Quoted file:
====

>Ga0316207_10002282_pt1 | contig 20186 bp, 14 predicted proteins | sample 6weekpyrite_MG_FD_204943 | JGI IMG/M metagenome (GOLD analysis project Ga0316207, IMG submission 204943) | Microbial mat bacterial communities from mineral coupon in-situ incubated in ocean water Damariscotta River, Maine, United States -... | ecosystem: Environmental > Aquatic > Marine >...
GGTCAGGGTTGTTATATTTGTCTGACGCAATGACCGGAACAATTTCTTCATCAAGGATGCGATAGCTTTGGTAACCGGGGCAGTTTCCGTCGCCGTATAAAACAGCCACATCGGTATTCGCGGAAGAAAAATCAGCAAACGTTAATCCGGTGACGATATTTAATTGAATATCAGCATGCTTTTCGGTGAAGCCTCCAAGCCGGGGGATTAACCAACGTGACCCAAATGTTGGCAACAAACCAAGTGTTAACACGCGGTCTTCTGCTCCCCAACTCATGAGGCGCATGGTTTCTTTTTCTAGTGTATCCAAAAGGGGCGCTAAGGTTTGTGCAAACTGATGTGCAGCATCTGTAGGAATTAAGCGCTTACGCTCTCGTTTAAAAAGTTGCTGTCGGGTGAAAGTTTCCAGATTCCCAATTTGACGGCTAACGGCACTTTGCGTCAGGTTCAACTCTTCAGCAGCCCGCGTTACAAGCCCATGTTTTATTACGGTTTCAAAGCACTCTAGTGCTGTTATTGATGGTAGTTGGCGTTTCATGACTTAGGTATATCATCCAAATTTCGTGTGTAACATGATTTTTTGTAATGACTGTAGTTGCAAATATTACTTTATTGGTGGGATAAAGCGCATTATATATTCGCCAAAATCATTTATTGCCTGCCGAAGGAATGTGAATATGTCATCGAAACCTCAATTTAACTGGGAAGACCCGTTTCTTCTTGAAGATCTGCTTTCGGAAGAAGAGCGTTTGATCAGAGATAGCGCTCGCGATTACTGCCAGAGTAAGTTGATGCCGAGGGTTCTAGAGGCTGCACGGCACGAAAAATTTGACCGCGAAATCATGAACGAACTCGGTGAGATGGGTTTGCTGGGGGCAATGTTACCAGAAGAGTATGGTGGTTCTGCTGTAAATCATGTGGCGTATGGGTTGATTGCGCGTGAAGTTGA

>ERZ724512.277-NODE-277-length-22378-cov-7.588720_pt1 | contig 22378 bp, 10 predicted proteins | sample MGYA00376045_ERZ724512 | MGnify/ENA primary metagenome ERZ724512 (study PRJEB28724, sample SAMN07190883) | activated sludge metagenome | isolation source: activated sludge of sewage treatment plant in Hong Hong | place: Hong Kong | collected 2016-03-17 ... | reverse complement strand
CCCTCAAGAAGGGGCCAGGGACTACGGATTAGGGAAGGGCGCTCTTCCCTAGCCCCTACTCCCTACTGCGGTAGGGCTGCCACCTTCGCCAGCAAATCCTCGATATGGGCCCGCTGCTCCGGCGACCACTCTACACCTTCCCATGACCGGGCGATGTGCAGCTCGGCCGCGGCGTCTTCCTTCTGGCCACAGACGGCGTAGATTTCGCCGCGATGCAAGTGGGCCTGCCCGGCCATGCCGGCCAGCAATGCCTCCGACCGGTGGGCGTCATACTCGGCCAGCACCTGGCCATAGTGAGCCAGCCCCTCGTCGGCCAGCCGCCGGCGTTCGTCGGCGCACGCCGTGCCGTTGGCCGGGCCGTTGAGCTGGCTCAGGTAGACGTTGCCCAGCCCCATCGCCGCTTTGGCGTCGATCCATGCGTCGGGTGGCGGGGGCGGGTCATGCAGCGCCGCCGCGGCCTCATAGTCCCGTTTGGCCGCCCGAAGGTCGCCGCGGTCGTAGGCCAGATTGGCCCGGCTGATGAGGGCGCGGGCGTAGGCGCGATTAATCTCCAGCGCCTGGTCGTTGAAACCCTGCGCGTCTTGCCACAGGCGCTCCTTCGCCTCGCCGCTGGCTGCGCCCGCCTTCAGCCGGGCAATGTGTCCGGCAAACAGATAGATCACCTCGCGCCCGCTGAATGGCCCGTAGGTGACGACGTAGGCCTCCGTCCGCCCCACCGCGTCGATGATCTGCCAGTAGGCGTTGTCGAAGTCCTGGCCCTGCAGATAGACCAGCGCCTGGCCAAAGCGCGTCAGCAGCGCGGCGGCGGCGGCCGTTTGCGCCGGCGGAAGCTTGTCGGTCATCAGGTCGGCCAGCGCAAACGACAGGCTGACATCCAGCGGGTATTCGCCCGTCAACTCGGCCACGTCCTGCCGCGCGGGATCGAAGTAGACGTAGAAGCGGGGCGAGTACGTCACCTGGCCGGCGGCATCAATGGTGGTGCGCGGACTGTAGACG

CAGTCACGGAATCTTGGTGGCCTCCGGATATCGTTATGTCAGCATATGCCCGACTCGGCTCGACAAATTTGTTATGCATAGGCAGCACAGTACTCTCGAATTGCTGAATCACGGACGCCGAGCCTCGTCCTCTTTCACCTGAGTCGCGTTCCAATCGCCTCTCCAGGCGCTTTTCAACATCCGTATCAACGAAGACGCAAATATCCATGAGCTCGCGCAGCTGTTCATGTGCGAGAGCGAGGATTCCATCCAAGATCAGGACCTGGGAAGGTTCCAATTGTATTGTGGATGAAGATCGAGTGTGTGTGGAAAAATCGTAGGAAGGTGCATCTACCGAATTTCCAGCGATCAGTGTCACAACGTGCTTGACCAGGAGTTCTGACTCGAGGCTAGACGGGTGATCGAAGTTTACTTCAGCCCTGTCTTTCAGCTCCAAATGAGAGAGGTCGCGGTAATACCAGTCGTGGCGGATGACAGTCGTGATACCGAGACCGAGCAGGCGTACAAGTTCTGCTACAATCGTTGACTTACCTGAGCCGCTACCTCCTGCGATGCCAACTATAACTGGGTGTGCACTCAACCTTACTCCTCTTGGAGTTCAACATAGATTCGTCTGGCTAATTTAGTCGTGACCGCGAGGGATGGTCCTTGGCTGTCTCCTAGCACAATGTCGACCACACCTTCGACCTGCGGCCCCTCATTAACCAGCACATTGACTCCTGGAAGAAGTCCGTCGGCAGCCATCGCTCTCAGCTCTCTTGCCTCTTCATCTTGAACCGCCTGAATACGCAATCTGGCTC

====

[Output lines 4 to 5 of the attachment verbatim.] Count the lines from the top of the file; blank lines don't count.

CCCTCAAGAAGGGGCCAGGGACTACGGATTAGGGAAGGGCGCTCTTCCCTAGCCCCTACTCCCTACTGCGGTAGGGCTGCCACCTTCGCCAGCAAATCCTCGATATGGGCCCGCTGCTCCGGCGACCACTCTACACCTTCCCATGACCGGGCGATGTGCAGCTCGGCCGCGGCGTCTTCCTTCTGGCCACAGACGGCGTAGATTTCGCCGCGATGCAAGTGGGCCTGCCCGGCCATGCCGGCCAGCAATGCCTCCGACCGGTGGGCGTCATACTCGGCCAGCACCTGGCCATAGTGAGCCAGCCCCTCGTCGGCCAGCCGCCGGCGTTCGTCGGCGCACGCCGTGCCGTTGGCCGGGCCGTTGAGCTGGCTCAGGTAGACGTTGCCCAGCCCCATCGCCGCTTTGGCGTCGATCCATGCGTCGGGTGGCGGGGGCGGGTCATGCAGCGCCGCCGCGGCCTCATAGTCCCGTTTGGCCGCCCGAAGGTCGCCGCGGTCGTAGGCCAGATTGGCCCGGCTGATGAGGGCGCGGGCGTAGGCGCGATTAATCTCCAGCGCCTGGTCGTTGAAACCCTGCGCGTCTTGCCACAGGCGCTCCTTCGCCTCGCCGCTGGCTGCGCCCGCCTTCAGCCGGGCAATGTGTCCGGCAAACAGATAGATCACCTCGCGCCCGCTGAATGGCCCGTAGGTGACGACGTAGGCCTCCGTCCGCCCCACCGCGTCGATGATCTGCCAGTAGGCGTTGTCGAAGTCCTGGCCCTGCAGATAGACCAGCGCCTGGCCAAAGCGCGTCAGCAGCGCGGCGGCGGCGGCCGTTTGCGCCGGCGGAAGCTTGTCGGTCATCAGGTCGGCCAGCGCAAACGACAGGCTGACATCCAGCGGGTATTCGCCCGTCAACTCGGCCACGTCCTGCCGCGCGGGATCGAAGTAGACGTAGAAGCGGGGCGAGTACGTCACCTGGCCGGCGGCATCAATGGTGGTGCGCGGACTGTAGACG

CAGTCACGGAATCTTGGTGGCCTCCGGATATCGTTATGTCAGCATATGCCCGACTCGGCTCGACAAATTTGTTATGCATAGGCAGCACAGTACTCTCGAATTGCTGAATCACGGACGCCGAGCCTCGTCCTCTTTCACCTGAGTCGCGTTCCAATCGCCTCTCCAGGCGCTTTTCAACATCCGTATCAACGAAGACGCAAATATCCATGAGCTCGCGCAGCTGTTCATGTGCGAGAGCGAGGATTCCATCCAAGATCAGGACCTGGGAAGGTTCCAATTGTATTGTGGATGAAGATCGAGTGTGTGTGGAAAAATCGTAGGAAGGTGCATCTACCGAATTTCCAGCGATCAGTGTCACAACGTGCTTGACCAGGAGTTCTGACTCGAGGCTAGACGGGTGATCGAAGTTTACTTCAGCCCTGTCTTTCAGCTCCAAATGAGAGAGGTCGCGGTAATACCAGTCGTGGCGGATGACAGTCGTGATACCGAGACCGAGCAGGCGTACAAGTTCTGCTACAATCGTTGACTTACCTGAGCCGCTACCTCCTGCGATGCCAACTATAACTGGGTGTGCACTCAACCTTACTCCTCTTGGAGTTCAACATAGATTCGTCTGGCTAATTTAGTCGTGACCGCGAGGGATGGTCCTTGGCTGTCTCCTAGCACAATGTCGACCACACCTTCGACCTGCGGCCCCTCATTAACCAGCACATTGACTCCTGGAAGAAGTCCGTCGGCAGCCATCGCTCTCAGCTCTCTTGCCTCTTCATCTTGAACCGCCTGAATACGCAATCTGGCTC